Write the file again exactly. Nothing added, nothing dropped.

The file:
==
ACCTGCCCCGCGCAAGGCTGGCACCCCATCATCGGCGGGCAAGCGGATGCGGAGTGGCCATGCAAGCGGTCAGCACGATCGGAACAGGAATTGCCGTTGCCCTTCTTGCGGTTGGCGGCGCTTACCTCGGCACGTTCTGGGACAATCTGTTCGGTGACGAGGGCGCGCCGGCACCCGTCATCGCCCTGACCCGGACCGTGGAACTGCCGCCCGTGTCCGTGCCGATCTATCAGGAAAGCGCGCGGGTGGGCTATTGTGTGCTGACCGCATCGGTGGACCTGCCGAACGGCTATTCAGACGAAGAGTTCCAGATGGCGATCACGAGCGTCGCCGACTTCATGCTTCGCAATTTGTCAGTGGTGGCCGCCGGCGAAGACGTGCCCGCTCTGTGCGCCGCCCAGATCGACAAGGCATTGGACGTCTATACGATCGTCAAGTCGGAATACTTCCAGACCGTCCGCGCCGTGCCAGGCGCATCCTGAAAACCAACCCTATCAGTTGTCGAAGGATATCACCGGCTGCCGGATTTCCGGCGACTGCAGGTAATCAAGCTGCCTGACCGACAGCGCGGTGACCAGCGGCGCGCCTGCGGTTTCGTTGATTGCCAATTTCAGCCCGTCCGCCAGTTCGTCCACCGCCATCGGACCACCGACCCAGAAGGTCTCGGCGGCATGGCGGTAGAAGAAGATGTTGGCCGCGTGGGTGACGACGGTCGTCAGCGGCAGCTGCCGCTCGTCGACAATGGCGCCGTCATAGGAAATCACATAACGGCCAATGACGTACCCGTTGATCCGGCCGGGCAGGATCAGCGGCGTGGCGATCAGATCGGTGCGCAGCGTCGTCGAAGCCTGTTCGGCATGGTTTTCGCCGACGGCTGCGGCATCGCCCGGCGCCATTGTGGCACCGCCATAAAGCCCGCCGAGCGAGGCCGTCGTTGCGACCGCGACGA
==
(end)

ACCTGCCCCGCGCAAGGCTGGCACCCCATCATCGGCGGGCAAGCGGATGCGGAGTGGCCATGCAAGCGGTCAGCACGATCGGAACAGGAATTGCCGTTGCCCTTCTTGCGGTTGGCGGCGCTTACCTCGGCACGTTCTGGGACAATCTGTTCGGTGACGAGGGCGCGCCGGCACCCGTCATCGCCCTGACCCGGACCGTGGAACTGCCGCCCGTGTCCGTGCCGATCTATCAGGAAAGCGCGCGGGTGGGCTATTGTGTGCTGACCGCATCGGTGGACCTGCCGAACGGCTATTCAGACGAAGAGTTCCAGATGGCGATCACGAGCGTCGCCGACTTCATGCTTCGCAATTTGTCAGTGGTGGCCGCCGGCGAAGACGTGCCCGCTCTGTGCGCCGCCCAGATCGACAAGGCATTGGACGTCTATACGATCGTCAAGTCGGAATACTTCCAGACCGTCCGCGCCGTGCCAGGCGCATCCTGAAAACCAACCCTATCAGTTGTCGAAGGATATCACCGGCTGCCGGATTTCCGGCGACTGCAGGTAATCAAGCTGCCTGACCGACAGCGCGGTGACCAGCGGCGCGCCTGCGGTTTCGTTGATTGCCAATTTCAGCCCGTCCGCCAGTTCGTCCACCGCCATCGGACCACCGACCCAGAAGGTCTCGGCGGCATGGCGGTAGAAGAAGATGTTGGCCGCGTGGGTGACGACGGTCGTCAGCGGCAGCTGCCGCTCGTCGACAATGGCGCCGTCATAGGAAATCACATAACGGCCAATGACGTACCCGTTGATCCGGCCGGGCAGGATCAGCGGCGTGGCGATCAGATCGGTGCGCAGCGTCGTCGAAGCCTGTTCGGCATGGTTTTCGCCGACGGCTGCGGCATCGCCCGGCGCCATTGTGGCACCGCCATAAAGCCCGCCGAGCGAGGCCGTCGTTGCGACCGCGACGA